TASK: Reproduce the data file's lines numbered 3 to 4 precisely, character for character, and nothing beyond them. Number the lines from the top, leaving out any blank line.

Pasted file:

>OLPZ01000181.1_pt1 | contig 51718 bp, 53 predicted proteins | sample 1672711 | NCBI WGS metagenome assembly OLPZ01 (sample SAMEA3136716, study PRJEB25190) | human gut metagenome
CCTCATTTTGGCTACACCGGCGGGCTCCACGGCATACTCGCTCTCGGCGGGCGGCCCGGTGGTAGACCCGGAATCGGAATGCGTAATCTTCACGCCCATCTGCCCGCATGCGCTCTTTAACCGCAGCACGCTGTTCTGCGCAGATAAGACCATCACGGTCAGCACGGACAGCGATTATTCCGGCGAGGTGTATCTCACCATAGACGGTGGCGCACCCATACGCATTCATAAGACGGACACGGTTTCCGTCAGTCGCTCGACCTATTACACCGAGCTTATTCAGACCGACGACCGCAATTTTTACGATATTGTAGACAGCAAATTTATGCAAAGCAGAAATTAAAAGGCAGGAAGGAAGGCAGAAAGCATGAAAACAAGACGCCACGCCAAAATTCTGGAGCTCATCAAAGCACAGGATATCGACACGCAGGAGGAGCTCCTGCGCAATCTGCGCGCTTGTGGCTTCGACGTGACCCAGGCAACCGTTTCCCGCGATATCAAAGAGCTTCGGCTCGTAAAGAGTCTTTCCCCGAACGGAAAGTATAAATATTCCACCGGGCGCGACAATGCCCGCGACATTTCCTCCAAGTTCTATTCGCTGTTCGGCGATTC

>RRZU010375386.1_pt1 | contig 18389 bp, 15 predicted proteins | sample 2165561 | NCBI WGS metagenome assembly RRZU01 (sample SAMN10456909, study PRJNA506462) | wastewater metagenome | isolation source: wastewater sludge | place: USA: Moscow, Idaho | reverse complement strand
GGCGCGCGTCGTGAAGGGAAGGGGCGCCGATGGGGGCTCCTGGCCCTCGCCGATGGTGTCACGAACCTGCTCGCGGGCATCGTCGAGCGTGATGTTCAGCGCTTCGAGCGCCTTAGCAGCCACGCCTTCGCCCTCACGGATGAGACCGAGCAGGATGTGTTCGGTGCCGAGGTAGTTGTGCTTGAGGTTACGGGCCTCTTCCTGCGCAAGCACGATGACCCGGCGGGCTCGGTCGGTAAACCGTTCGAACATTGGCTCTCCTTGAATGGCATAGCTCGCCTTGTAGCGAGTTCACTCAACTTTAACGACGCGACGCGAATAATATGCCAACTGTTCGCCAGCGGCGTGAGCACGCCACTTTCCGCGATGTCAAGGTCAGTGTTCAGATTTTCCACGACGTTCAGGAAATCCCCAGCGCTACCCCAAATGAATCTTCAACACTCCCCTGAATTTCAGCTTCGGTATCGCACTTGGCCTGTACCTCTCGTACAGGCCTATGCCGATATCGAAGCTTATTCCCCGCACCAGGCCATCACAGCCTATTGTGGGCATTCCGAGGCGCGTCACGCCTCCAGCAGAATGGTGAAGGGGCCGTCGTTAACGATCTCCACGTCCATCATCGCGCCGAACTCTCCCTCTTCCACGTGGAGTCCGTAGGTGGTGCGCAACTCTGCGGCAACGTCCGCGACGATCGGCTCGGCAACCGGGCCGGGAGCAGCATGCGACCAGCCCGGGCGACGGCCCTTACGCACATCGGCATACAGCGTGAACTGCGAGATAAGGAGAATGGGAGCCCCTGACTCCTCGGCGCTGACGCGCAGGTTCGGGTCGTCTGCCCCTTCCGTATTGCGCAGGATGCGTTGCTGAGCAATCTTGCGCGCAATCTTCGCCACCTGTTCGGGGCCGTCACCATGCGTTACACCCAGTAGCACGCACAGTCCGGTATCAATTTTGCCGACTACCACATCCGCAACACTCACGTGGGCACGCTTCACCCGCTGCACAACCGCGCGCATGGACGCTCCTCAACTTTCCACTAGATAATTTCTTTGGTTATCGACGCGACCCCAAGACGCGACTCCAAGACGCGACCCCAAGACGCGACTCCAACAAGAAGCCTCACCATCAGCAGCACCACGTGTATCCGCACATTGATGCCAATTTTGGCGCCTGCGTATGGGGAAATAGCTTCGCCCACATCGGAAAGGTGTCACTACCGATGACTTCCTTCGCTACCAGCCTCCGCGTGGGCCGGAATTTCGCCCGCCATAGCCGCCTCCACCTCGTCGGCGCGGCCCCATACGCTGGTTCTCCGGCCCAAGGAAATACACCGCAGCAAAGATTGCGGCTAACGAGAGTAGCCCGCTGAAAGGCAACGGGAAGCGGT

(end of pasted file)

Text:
>RRZU010375386.1_pt1 | contig 18389 bp, 15 predicted proteins | sample 2165561 | NCBI WGS metagenome assembly RRZU01 (sample SAMN10456909, study PRJNA506462) | wastewater metagenome | isolation source: wastewater sludge | place: USA: Moscow, Idaho | reverse complement strand
GGCGCGCGTCGTGAAGGGAAGGGGCGCCGATGGGGGCTCCTGGCCCTCGCCGATGGTGTCACGAACCTGCTCGCGGGCATCGTCGAGCGTGATGTTCAGCGCTTCGAGCGCCTTAGCAGCCACGCCTTCGCCCTCACGGATGAGACCGAGCAGGATGTGTTCGGTGCCGAGGTAGTTGTGCTTGAGGTTACGGGCCTCTTCCTGCGCAAGCACGATGACCCGGCGGGCTCGGTCGGTAAACCGTTCGAACATTGGCTCTCCTTGAATGGCATAGCTCGCCTTGTAGCGAGTTCACTCAACTTTAACGACGCGACGCGAATAATATGCCAACTGTTCGCCAGCGGCGTGAGCACGCCACTTTCCGCGATGTCAAGGTCAGTGTTCAGATTTTCCACGACGTTCAGGAAATCCCCAGCGCTACCCCAAATGAATCTTCAACACTCCCCTGAATTTCAGCTTCGGTATCGCACTTGGCCTGTACCTCTCGTACAGGCCTATGCCGATATCGAAGCTTATTCCCCGCACCAGGCCATCACAGCCTATTGTGGGCATTCCGAGGCGCGTCACGCCTCCAGCAGAATGGTGAAGGGGCCGTCGTTAACGATCTCCACGTCCATCATCGCGCCGAACTCTCCCTCTTCCACGTGGAGTCCGTAGGTGGTGCGCAACTCTGCGGCAACGTCCGCGACGATCGGCTCGGCAACCGGGCCGGGAGCAGCATGCGACCAGCCCGGGCGACGGCCCTTACGCACATCGGCATACAGCGTGAACTGCGAGATAAGGAGAATGGGAGCCCCTGACTCCTCGGCGCTGACGCGCAGGTTCGGGTCGTCTGCCCCTTCCGTATTGCGCAGGATGCGTTGCTGAGCAATCTTGCGCGCAATCTTCGCCACCTGTTCGGGGCCGTCACCATGCGTTACACCCAGTAGCACGCACAGTCCGGTATCAATTTTGCCGACTACCACATCCGCAACACTCACGTGGGCACGCTTCACCCGCTGCACAACCGCGCGCATGGACGCTCCTCAACTTTCCACTAGATAATTTCTTTGGTTATCGACGCGACCCCAAGACGCGACTCCAAGACGCGACCCCAAGACGCGACTCCAACAAGAAGCCTCACCATCAGCAGCACCACGTGTATCCGCACATTGATGCCAATTTTGGCGCCTGCGTATGGGGAAATAGCTTCGCCCACATCGGAAAGGTGTCACTACCGATGACTTCCTTCGCTACCAGCCTCCGCGTGGGCCGGAATTTCGCCCGCCATAGCCGCCTCCACCTCGTCGGCGCGGCCCCATACGCTGGTTCTCCGGCCCAAGGAAATACACCGCAGCAAAGATTGCGGCTAACGAGAGTAGCCCGCTGAAAGGCAACGGGAAGCGGT